When 2000 rolled around, I was a 40-year-old single mother of two teenage boys, starting over with no education or career. My job had been, stay-at-home mom, helper, maid, taxi service, farmer and wife for a lot of years. Starting over was not going to be a cakewalk.
At the time I thought 40 was old, or at the very least on the verge of old. I was embarrassed to be starting over at such a rip old age. Oh what I wouldn’t give to go back and tell that young lady a few things. Now I’m closing in on 60 and trying very hard not to see myself as old again.
It’s interesting to look back and remember what I was like and how I was thinking, and compare it to now, and what I know. On the outside, it must have seemed like I had a lot of confidence. I was in an unhappy marriage and it took great courage to get out of it. I was starting over with nothing. No home or income or savings.
So, I can see how it must have appeared. But inside I was a wreck. I had no idea what career path to take and because of knee surgery, I had to look for a different job. Working all day on my feet as a salesperson wasn’t an option any more.
I was very happy when I found a job at a beauty salon. I was the receptionist who greeted everyone and kept the schedule for all of the ladies who worked there. It was a lot of fun, and I was again working with an all women team.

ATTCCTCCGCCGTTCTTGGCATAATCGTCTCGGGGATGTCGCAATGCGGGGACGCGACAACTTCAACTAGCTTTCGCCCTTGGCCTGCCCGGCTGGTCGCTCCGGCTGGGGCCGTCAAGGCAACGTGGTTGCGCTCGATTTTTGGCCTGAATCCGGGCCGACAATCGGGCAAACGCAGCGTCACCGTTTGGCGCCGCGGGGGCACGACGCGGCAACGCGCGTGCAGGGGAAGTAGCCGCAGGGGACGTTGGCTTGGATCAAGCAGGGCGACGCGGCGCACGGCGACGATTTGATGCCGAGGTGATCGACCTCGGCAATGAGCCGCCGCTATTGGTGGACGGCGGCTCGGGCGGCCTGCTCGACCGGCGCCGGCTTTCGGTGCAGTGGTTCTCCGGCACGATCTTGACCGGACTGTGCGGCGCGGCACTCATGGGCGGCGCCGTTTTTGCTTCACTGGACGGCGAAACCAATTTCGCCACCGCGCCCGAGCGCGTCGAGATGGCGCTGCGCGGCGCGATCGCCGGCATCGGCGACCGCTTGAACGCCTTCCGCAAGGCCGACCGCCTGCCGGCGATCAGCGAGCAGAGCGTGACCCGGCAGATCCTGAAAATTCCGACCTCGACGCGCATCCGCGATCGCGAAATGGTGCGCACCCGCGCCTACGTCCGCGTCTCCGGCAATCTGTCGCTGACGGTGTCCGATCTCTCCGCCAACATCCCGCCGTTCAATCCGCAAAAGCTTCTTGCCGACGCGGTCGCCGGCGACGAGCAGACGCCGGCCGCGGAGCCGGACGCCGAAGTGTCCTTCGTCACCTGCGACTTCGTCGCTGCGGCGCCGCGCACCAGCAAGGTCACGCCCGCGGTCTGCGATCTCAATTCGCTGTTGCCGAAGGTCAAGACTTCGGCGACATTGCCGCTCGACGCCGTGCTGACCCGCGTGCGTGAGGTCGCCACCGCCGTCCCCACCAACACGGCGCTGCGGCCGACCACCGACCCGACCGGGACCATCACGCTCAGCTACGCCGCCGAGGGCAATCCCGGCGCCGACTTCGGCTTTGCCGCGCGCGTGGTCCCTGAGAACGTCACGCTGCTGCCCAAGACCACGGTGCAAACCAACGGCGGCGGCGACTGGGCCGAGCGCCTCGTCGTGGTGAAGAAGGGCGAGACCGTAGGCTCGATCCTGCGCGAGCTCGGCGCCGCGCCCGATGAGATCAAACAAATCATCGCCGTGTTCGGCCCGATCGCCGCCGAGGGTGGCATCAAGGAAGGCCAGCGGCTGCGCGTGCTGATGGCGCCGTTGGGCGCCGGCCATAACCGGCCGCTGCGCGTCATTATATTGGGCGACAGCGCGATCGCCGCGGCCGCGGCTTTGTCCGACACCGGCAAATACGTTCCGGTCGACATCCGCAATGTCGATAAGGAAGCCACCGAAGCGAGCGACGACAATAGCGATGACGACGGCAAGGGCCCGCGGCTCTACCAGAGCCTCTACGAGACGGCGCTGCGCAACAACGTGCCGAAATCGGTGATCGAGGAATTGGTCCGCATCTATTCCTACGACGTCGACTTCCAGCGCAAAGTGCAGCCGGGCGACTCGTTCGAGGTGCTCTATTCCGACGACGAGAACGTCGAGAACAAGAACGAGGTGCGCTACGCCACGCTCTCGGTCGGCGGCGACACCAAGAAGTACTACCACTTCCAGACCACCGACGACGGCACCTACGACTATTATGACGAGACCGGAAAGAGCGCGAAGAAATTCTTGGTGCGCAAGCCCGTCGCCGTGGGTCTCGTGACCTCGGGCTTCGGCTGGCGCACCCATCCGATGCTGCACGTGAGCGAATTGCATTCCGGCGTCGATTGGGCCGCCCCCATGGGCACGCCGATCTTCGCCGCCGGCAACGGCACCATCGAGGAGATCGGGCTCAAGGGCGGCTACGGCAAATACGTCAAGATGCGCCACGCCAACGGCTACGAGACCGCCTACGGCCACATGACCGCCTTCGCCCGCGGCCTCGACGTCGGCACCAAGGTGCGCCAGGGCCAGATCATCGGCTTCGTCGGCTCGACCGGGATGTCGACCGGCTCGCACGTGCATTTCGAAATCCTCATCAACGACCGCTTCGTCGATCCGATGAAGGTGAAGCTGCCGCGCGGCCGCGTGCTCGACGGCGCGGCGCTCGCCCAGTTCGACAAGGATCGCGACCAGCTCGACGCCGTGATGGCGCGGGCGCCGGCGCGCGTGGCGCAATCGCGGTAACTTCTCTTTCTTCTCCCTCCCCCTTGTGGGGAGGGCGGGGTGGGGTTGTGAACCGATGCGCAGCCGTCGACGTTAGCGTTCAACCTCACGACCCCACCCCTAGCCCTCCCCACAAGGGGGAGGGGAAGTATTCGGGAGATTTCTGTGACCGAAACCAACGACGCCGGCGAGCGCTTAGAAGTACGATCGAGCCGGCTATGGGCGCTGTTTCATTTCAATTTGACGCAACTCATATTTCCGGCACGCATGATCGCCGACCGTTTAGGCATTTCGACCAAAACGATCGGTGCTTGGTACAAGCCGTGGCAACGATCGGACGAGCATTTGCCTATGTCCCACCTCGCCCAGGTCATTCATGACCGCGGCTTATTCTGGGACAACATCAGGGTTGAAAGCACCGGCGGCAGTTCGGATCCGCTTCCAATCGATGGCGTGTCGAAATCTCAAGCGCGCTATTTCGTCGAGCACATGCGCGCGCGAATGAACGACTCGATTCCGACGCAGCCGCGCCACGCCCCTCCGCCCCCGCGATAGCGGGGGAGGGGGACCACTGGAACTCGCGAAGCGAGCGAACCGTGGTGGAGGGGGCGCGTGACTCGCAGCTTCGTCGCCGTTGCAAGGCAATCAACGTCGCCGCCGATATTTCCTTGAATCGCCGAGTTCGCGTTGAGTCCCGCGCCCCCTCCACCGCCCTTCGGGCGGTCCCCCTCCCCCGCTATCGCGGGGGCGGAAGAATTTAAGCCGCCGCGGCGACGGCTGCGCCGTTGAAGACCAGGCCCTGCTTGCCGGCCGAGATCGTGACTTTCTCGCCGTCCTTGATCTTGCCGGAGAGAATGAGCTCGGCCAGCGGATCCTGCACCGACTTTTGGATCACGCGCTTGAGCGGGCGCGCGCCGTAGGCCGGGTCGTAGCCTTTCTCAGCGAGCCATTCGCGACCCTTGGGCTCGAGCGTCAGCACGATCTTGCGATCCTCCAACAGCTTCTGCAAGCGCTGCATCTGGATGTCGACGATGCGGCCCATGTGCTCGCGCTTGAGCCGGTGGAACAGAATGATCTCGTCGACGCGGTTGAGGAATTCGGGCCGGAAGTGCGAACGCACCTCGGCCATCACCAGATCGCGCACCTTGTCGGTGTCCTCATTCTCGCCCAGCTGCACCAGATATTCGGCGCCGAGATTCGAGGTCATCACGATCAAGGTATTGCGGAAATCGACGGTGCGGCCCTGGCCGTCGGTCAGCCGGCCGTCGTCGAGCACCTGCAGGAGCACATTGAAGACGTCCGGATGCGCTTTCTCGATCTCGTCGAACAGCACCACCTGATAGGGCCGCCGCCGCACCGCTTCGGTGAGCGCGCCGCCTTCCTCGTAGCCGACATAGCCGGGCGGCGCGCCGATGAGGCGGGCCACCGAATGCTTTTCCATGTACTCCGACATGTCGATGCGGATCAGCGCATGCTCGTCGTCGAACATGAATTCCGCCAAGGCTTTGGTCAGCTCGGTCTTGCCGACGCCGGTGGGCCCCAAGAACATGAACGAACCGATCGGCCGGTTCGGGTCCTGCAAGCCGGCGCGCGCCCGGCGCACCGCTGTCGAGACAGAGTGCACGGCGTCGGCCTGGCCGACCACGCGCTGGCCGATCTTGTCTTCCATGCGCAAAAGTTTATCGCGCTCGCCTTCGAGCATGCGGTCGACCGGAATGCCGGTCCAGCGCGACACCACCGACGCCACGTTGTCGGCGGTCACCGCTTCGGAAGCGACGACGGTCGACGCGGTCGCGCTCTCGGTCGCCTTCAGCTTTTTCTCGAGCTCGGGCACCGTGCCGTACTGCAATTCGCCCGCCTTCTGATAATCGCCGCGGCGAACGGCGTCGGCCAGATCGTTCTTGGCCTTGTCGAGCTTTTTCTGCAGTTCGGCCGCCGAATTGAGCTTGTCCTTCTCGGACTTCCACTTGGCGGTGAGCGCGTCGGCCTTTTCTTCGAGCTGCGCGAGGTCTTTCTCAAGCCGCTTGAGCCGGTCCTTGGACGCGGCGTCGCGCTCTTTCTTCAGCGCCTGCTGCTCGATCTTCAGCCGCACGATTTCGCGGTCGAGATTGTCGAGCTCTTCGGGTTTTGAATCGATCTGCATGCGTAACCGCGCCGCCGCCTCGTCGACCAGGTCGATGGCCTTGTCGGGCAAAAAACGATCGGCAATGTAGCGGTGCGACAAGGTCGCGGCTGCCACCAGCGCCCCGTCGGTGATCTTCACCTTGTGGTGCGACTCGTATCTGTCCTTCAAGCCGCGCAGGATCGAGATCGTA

A part of my job was to call all of the clients on the next day’s schedule and remind them of their appointments. One of the ladies I called asked me how I was doing. I gave her the standard, “Fine, thank-you”, so then she asked what I wanted.
I didn’t understand at first, and then she said “What is it that you want, Loretta? What would make you happy?” Wow, what great questions to ask someone. Without thinking I said, “I want my own house. I want to buy a house.”
And then my next words were, “But I’ll never be able to afford one.” What the heck? Do you do that too; throw out self-defeating statements before you even know the facts?
Luckily the woman I was speaking with was a realtor. She lined up an appointment with a lender so I could see what I would qualify for. After my appointment with her, I stood just outside the door with a piece of paper in my hands.
On it were the words that said I could buy a home, by myself for $120,000. And by the spring of 2001 I was standing at another door, holding the keys to my new home in my hands.
It was the first time in my life I owned a home, all by myself. In that moment, I felt like I could do anything. I was so proud of myself for providing a real home for my sons and our dog. I loved that home and have great memories with my sons there.
Now that I had my own home, the next order of business was to get a career. Looking back, I can see that I should have reversed these two steps.